Polls leading up to an election are sometimes misleading, but the indications suggesting that voters were largely undecided in the crowded field of Democratic candidates to challenge Sen. John Cornyn (R-TX) proved to be true last Tuesday night.
In the weeks before the election, polls from NBC News/Marist and Univision/University of Houston showed MJ Hegar in the lead followed by Cristina Tzintzún Ramirez and State Sen. Royce West (D-Dallas) nearly tied for second place.
As the votes came in on Tuesday night, it was clear that Hegar would come out on top, though with still less than a quarter of the vote.
However, into the late hours of the evening, it was still unclear whether Tzintzún Ramirez or West would secure the second-place spot for the runoff.
“We do not expect that we will have a clear enough picture of results this evening to call it one way or the other. We will issue a statement in the morning as final results become more clear,” said West in a statement on Tuesday night.
But even in the morning on Wednesday, the votes were still being tallied by the Texas Secretary of State with no clearer picture of who would come out on top.
By the afternoon, the final precincts had all been counted by the state and put West ahead of Tzintzún Ramirez by a small margin.
According to the current unofficial results, West walked away with 14.52 percent versus Tzintzún Ramirez’s 13.2 percent, a 24,000-vote difference out of a total 1.85 million votes cast.
Hegar, who received 22.28 percent, said that the momentum of her campaign “is unparalleled in this race” and expressed confidence going into the next leg of the race.
“This runoff will be hard-fought,” said Hegar on Tuesday night, “but I’ve taken on tough fights my whole life.”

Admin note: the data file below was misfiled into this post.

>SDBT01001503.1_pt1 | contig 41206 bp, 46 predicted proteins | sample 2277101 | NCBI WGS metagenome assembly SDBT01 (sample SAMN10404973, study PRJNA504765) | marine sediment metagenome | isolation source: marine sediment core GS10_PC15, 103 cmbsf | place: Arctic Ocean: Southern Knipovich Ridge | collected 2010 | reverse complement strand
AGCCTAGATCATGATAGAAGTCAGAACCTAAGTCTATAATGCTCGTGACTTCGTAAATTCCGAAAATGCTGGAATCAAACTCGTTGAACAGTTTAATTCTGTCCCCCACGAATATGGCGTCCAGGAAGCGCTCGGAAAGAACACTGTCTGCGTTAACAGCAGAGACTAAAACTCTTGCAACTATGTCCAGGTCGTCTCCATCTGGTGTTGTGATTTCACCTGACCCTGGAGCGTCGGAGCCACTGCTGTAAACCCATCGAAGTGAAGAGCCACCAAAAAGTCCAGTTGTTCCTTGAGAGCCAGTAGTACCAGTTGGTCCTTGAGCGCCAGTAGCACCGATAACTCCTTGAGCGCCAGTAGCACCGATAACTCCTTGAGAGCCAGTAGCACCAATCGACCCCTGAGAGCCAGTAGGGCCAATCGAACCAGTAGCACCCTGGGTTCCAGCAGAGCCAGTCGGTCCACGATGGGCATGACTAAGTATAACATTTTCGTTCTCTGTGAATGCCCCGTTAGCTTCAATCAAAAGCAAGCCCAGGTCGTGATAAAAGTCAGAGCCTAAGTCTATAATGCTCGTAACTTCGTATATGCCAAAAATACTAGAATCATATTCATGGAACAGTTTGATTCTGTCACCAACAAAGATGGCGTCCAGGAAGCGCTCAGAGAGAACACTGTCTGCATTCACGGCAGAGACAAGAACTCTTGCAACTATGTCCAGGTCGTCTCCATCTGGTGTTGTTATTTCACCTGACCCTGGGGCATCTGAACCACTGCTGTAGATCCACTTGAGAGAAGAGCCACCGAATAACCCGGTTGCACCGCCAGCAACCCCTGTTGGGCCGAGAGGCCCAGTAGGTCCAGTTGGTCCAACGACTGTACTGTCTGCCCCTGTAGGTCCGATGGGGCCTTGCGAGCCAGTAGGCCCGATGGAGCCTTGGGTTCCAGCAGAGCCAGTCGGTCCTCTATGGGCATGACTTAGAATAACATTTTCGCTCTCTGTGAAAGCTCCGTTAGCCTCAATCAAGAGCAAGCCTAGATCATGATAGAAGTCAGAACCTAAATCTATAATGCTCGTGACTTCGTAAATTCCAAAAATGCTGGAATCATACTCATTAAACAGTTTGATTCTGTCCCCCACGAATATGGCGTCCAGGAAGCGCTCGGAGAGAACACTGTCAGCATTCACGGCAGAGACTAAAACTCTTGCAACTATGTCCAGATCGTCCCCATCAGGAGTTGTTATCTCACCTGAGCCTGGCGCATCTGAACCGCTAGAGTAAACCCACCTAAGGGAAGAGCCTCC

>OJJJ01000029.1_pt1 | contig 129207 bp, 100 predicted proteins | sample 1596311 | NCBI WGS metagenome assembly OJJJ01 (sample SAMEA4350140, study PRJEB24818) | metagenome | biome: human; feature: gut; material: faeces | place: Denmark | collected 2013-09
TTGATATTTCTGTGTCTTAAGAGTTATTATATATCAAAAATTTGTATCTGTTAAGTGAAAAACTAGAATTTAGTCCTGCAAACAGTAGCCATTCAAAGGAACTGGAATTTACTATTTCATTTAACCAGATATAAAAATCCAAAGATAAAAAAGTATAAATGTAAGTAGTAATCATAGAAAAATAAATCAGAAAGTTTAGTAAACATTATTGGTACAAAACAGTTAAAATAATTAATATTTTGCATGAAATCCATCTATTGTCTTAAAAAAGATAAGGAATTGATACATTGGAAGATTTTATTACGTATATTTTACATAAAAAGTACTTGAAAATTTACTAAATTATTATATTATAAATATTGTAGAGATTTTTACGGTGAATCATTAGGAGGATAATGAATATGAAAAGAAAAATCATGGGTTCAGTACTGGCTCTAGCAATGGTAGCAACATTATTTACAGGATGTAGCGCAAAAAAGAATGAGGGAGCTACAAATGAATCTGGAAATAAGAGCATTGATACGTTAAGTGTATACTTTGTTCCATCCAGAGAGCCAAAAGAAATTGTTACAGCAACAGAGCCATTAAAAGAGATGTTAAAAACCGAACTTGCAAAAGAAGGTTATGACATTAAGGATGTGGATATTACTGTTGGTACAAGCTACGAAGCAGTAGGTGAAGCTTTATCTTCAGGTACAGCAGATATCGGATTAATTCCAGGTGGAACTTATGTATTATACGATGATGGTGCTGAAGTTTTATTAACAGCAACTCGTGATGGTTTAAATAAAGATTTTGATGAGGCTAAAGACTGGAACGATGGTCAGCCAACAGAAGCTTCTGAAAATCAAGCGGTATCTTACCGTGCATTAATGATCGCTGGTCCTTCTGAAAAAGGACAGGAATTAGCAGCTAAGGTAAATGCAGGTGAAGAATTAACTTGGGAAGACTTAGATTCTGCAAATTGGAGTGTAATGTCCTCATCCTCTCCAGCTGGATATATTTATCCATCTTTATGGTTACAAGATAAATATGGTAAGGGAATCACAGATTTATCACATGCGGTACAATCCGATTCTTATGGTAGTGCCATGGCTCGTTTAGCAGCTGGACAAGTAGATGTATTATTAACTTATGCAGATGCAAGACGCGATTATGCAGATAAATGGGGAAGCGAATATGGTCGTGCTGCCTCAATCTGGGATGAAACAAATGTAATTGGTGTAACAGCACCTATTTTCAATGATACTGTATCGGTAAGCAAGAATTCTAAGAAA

Instead of focusing her attention on her Democratic opponent, Hegar has her eyes set on Cornyn, telling him, “pack it up, buttercup, because the people of Texas are coming to take back our Senate seat.”
In a statement after finally being declared the second-place victor, West expressed gratitude for his supporters and said that many of his fellow candidates who lost would be the “future of the Texas Democratic Party.”
“I believe we are well-positioned to win the runoff,” said West. “The runoff is a brand new day.”
Going into the runoff election on May 26, Hegar and West will be competing over the 63.2 percent of Democratic voters who cast their ballot for another candidate. Of course, turnout will likely be much smaller without a presidential primary at the top of the ticket.
Daniel Friend is a reporter for The Texan. While recently finishing his degree in Political Science from Azusa Pacific University, he also interned in the U.S. Senate and co-authored a book on C. S. Lewis’s science fiction trilogy. In his spare time, he might be reading up on Dostoevsky or attempting to write a novel.